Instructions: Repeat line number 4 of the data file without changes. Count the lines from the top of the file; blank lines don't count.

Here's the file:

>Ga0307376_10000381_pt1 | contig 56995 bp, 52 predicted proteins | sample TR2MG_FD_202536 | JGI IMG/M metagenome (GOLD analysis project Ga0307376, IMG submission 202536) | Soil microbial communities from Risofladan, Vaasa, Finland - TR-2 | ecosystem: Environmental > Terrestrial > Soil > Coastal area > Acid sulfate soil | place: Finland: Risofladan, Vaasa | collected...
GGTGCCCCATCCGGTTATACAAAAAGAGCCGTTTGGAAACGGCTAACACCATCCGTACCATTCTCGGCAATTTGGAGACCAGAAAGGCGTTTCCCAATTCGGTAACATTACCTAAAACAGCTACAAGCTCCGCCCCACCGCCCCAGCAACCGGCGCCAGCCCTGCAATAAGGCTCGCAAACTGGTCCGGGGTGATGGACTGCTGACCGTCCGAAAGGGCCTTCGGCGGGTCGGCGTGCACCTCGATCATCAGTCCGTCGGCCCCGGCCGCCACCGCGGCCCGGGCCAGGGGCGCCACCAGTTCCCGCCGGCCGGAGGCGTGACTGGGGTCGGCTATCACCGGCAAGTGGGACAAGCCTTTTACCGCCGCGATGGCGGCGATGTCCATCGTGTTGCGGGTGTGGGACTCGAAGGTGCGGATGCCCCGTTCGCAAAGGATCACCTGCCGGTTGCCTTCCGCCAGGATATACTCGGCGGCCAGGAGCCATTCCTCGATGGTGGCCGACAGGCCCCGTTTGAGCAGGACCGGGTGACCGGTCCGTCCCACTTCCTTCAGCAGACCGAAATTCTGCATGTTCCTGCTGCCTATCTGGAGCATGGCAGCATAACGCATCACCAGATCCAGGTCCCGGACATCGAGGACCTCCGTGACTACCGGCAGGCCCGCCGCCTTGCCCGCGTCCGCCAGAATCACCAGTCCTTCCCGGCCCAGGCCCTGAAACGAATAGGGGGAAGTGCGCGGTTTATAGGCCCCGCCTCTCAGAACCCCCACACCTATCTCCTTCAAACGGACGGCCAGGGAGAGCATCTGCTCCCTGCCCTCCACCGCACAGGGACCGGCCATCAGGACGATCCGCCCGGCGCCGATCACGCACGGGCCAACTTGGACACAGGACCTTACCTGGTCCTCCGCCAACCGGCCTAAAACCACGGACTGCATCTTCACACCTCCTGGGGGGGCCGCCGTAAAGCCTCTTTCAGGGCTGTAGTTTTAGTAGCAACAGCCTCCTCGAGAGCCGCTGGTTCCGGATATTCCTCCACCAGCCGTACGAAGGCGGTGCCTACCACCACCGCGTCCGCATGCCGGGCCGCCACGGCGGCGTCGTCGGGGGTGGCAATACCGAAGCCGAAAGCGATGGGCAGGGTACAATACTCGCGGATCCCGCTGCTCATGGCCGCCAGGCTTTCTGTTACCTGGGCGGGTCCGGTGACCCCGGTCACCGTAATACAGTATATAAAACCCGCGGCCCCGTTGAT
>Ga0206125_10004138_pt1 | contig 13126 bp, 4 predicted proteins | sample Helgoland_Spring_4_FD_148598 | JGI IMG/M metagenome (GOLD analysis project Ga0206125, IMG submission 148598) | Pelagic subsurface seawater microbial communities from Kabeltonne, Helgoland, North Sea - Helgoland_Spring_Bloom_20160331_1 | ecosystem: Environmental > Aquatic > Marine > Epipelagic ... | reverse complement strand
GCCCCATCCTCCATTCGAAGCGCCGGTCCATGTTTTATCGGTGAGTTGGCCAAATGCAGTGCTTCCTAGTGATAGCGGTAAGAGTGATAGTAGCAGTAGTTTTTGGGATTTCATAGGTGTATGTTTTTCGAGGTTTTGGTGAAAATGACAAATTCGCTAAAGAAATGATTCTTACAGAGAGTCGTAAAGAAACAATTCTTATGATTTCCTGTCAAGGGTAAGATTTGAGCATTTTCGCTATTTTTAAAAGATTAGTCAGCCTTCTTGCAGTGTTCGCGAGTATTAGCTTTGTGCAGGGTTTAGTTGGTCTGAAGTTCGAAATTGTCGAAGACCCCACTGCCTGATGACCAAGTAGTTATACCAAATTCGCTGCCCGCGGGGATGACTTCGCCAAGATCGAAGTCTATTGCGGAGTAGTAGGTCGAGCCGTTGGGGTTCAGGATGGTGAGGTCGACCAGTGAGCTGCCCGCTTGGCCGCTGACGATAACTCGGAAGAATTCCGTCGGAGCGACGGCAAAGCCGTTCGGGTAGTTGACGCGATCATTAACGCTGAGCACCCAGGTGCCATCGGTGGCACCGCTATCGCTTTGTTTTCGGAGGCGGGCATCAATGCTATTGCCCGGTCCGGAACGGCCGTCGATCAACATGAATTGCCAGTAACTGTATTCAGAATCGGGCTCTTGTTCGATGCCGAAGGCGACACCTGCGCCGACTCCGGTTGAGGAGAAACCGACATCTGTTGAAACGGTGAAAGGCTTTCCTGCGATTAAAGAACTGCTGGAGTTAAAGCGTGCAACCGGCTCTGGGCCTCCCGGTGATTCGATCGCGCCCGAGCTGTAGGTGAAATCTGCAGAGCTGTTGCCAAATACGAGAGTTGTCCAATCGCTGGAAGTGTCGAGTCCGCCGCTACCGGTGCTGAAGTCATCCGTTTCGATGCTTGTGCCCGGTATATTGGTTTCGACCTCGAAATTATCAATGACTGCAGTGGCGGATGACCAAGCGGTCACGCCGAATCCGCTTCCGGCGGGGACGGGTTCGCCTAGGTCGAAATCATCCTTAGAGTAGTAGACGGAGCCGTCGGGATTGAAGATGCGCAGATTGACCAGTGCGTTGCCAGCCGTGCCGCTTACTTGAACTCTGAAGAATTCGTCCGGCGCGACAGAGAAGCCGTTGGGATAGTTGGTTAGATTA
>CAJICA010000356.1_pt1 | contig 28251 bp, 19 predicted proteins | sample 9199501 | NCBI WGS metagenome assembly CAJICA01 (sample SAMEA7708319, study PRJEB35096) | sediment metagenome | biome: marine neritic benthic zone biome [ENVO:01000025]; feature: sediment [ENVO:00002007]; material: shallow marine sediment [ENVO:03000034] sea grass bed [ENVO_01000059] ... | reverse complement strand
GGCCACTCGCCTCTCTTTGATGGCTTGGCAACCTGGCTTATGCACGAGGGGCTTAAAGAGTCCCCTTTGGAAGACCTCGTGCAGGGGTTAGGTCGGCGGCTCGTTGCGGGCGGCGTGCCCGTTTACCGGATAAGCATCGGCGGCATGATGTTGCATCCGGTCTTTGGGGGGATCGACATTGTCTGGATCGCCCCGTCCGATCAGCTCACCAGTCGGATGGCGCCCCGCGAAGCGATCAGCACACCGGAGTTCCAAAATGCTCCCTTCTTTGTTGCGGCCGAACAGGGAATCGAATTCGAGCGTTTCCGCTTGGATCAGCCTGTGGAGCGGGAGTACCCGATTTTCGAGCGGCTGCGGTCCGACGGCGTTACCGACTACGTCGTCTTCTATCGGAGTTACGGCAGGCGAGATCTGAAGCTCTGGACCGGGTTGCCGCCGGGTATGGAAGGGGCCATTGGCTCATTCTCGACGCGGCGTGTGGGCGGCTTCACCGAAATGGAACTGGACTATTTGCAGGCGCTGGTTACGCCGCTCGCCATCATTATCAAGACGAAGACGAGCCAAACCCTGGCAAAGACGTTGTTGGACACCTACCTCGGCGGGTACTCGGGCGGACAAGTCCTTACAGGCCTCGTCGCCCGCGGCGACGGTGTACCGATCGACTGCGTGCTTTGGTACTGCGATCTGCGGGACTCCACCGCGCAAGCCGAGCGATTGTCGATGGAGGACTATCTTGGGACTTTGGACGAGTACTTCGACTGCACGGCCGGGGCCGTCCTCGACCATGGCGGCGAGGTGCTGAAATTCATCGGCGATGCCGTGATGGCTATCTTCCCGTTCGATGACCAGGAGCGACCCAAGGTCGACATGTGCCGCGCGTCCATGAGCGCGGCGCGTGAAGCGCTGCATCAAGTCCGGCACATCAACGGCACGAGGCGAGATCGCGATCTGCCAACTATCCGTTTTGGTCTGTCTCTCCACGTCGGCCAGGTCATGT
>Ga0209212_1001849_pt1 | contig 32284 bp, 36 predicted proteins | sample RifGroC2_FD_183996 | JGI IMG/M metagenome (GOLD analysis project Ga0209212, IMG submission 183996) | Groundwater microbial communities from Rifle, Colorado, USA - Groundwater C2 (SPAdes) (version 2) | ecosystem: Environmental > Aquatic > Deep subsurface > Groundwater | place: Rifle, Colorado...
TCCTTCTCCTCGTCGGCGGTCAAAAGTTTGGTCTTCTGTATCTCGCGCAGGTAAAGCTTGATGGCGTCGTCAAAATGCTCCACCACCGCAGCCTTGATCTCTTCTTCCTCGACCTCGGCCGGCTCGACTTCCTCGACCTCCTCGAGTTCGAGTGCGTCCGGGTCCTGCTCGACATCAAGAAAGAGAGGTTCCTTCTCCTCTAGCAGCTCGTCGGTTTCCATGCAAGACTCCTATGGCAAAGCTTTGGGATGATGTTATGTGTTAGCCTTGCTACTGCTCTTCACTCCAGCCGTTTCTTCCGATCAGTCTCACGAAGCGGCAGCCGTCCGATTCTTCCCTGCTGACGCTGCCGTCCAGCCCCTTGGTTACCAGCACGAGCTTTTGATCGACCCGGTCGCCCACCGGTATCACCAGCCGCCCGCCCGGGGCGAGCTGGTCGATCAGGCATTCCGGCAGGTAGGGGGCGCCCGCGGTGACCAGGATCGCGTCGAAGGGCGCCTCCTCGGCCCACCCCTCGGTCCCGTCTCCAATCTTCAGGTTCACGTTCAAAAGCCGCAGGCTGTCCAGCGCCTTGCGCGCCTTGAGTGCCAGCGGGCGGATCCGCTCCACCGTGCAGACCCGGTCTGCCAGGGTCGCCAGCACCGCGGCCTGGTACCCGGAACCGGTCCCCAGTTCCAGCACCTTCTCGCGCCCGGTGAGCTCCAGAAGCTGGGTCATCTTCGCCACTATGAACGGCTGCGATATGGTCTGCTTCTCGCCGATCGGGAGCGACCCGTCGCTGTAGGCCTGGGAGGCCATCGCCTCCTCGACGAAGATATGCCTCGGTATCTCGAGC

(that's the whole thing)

GCCCCATCCTCCATTCGAAGCGCCGGTCCATGTTTTATCGGTGAGTTGGCCAAATGCAGTGCTTCCTAGTGATAGCGGTAAGAGTGATAGTAGCAGTAGTTTTTGGGATTTCATAGGTGTATGTTTTTCGAGGTTTTGGTGAAAATGACAAATTCGCTAAAGAAATGATTCTTACAGAGAGTCGTAAAGAAACAATTCTTATGATTTCCTGTCAAGGGTAAGATTTGAGCATTTTCGCTATTTTTAAAAGATTAGTCAGCCTTCTTGCAGTGTTCGCGAGTATTAGCTTTGTGCAGGGTTTAGTTGGTCTGAAGTTCGAAATTGTCGAAGACCCCACTGCCTGATGACCAAGTAGTTATACCAAATTCGCTGCCCGCGGGGATGACTTCGCCAAGATCGAAGTCTATTGCGGAGTAGTAGGTCGAGCCGTTGGGGTTCAGGATGGTGAGGTCGACCAGTGAGCTGCCCGCTTGGCCGCTGACGATAACTCGGAAGAATTCCGTCGGAGCGACGGCAAAGCCGTTCGGGTAGTTGACGCGATCATTAACGCTGAGCACCCAGGTGCCATCGGTGGCACCGCTATCGCTTTGTTTTCGGAGGCGGGCATCAATGCTATTGCCCGGTCCGGAACGGCCGTCGATCAACATGAATTGCCAGTAACTGTATTCAGAATCGGGCTCTTGTTCGATGCCGAAGGCGACACCTGCGCCGACTCCGGTTGAGGAGAAACCGACATCTGTTGAAACGGTGAAAGGCTTTCCTGCGATTAAAGAACTGCTGGAGTTAAAGCGTGCAACCGGCTCTGGGCCTCCCGGTGATTCGATCGCGCCCGAGCTGTAGGTGAAATCTGCAGAGCTGTTGCCAAATACGAGAGTTGTCCAATCGCTGGAAGTGTCGAGTCCGCCGCTACCGGTGCTGAAGTCATCCGTTTCGATGCTTGTGCCCGGTATATTGGTTTCGACCTCGAAATTATCAATGACTGCAGTGGCGGATGACCAAGCGGTCACGCCGAATCCGCTTCCGGCGGGGACGGGTTCGCCTAGGTCGAAATCATCCTTAGAGTAGTAGACGGAGCCGTCGGGATTGAAGATGCGCAGATTGACCAGTGCGTTGCCAGCCGTGCCGCTTACTTGAACTCTGAAGAATTCGTCCGGCGCGACAGAGAAGCCGTTGGGATAGTTGGTTAGATTA